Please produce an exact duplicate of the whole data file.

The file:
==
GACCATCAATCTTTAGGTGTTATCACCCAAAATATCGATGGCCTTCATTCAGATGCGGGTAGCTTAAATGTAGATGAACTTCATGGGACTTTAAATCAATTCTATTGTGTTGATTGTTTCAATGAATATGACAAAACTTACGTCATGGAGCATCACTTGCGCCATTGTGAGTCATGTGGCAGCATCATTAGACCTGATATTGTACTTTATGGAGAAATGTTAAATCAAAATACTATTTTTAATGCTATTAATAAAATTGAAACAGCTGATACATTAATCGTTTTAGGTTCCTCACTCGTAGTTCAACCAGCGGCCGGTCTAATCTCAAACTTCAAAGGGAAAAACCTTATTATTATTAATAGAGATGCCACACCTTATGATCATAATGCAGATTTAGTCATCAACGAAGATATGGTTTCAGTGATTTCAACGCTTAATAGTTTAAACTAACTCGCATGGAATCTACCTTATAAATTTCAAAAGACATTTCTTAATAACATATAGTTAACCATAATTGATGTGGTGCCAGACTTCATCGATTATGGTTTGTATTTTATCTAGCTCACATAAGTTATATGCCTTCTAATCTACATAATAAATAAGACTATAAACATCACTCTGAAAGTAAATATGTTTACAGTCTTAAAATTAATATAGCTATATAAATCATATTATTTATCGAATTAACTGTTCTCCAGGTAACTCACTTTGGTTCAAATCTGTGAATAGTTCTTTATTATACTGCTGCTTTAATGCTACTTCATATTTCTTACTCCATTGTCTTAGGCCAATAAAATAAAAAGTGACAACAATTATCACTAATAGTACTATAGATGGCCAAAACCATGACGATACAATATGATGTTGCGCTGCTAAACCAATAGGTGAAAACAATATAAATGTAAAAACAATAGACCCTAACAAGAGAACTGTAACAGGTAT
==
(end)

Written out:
GACCATCAATCTTTAGGTGTTATCACCCAAAATATCGATGGCCTTCATTCAGATGCGGGTAGCTTAAATGTAGATGAACTTCATGGGACTTTAAATCAATTCTATTGTGTTGATTGTTTCAATGAATATGACAAAACTTACGTCATGGAGCATCACTTGCGCCATTGTGAGTCATGTGGCAGCATCATTAGACCTGATATTGTACTTTATGGAGAAATGTTAAATCAAAATACTATTTTTAATGCTATTAATAAAATTGAAACAGCTGATACATTAATCGTTTTAGGTTCCTCACTCGTAGTTCAACCAGCGGCCGGTCTAATCTCAAACTTCAAAGGGAAAAACCTTATTATTATTAATAGAGATGCCACACCTTATGATCATAATGCAGATTTAGTCATCAACGAAGATATGGTTTCAGTGATTTCAACGCTTAATAGTTTAAACTAACTCGCATGGAATCTACCTTATAAATTTCAAAAGACATTTCTTAATAACATATAGTTAACCATAATTGATGTGGTGCCAGACTTCATCGATTATGGTTTGTATTTTATCTAGCTCACATAAGTTATATGCCTTCTAATCTACATAATAAATAAGACTATAAACATCACTCTGAAAGTAAATATGTTTACAGTCTTAAAATTAATATAGCTATATAAATCATATTATTTATCGAATTAACTGTTCTCCAGGTAACTCACTTTGGTTCAAATCTGTGAATAGTTCTTTATTATACTGCTGCTTTAATGCTACTTCATATTTCTTACTCCATTGTCTTAGGCCAATAAAATAAAAAGTGACAACAATTATCACTAATAGTACTATAGATGGCCAAAACCATGACGATACAATATGATGTTGCGCTGCTAAACCAATAGGTGAAAACAATATAAATGTAAAAACAATAGACCCTAACAAGAGAACTGTAACAGGTAT